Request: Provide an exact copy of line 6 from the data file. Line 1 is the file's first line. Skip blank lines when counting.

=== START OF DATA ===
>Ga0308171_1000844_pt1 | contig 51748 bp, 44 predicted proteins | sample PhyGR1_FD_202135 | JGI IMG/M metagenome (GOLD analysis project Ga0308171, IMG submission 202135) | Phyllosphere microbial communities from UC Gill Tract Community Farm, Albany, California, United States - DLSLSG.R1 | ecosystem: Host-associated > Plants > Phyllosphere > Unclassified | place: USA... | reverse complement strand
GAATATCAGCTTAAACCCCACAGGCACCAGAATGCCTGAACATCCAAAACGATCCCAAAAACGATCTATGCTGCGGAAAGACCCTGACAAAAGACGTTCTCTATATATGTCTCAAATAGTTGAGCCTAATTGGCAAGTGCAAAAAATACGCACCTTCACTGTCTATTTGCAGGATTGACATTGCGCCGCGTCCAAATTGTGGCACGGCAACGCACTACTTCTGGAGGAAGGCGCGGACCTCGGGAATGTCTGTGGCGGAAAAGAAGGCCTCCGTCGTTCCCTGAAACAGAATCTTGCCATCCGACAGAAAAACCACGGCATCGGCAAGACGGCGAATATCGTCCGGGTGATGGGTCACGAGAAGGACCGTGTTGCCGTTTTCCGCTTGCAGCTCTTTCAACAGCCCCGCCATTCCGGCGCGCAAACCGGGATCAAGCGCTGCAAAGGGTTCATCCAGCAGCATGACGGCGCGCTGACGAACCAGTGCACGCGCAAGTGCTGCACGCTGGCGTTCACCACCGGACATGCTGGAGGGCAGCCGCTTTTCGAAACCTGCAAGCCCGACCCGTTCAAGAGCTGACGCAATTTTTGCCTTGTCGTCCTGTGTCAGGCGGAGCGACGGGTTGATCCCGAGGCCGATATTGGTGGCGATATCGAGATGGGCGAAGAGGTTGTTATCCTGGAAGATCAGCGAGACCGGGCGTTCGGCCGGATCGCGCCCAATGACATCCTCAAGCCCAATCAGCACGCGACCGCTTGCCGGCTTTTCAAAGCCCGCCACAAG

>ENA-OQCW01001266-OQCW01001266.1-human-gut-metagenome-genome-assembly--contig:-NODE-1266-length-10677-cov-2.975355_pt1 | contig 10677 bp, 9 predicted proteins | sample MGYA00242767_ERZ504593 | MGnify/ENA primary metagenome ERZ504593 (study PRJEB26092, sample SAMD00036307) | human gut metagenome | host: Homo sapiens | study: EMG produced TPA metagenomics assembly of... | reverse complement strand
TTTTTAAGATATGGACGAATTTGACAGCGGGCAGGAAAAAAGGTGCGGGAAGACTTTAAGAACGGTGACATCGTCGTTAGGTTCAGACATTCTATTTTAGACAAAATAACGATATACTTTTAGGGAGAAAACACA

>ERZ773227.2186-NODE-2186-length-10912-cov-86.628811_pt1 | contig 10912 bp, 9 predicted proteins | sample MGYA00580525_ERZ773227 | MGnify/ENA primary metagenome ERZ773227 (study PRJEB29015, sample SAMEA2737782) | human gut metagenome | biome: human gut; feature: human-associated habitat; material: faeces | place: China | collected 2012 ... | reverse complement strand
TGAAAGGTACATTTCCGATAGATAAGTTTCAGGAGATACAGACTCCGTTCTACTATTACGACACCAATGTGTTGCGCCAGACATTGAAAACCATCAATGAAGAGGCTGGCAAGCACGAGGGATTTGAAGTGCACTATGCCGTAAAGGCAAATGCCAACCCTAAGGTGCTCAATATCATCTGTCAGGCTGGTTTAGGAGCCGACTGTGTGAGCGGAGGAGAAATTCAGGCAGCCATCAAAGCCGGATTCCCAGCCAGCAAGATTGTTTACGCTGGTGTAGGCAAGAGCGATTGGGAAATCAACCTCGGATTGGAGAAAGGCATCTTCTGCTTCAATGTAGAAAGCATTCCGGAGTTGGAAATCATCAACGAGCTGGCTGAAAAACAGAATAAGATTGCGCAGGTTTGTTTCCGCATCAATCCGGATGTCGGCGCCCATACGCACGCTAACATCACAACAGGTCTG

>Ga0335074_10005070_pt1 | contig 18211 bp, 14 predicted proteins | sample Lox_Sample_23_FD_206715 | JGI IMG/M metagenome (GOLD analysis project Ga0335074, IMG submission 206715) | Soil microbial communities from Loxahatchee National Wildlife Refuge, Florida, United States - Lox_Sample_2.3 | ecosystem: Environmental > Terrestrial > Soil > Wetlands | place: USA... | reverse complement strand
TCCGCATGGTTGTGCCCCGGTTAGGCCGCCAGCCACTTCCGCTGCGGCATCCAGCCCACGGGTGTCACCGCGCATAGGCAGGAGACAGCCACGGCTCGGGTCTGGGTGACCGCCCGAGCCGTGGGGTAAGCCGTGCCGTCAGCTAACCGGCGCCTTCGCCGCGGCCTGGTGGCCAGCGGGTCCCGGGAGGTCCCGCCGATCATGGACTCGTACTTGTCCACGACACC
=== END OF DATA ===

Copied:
TGAAAGGTACATTTCCGATAGATAAGTTTCAGGAGATACAGACTCCGTTCTACTATTACGACACCAATGTGTTGCGCCAGACATTGAAAACCATCAATGAAGAGGCTGGCAAGCACGAGGGATTTGAAGTGCACTATGCCGTAAAGGCAAATGCCAACCCTAAGGTGCTCAATATCATCTGTCAGGCTGGTTTAGGAGCCGACTGTGTGAGCGGAGGAGAAATTCAGGCAGCCATCAAAGCCGGATTCCCAGCCAGCAAGATTGTTTACGCTGGTGTAGGCAAGAGCGATTGGGAAATCAACCTCGGATTGGAGAAAGGCATCTTCTGCTTCAATGTAGAAAGCATTCCGGAGTTGGAAATCATCAACGAGCTGGCTGAAAAACAGAATAAGATTGCGCAGGTTTGTTTCCGCATCAATCCGGATGTCGGCGCCCATACGCACGCTAACATCACAACAGGTCTG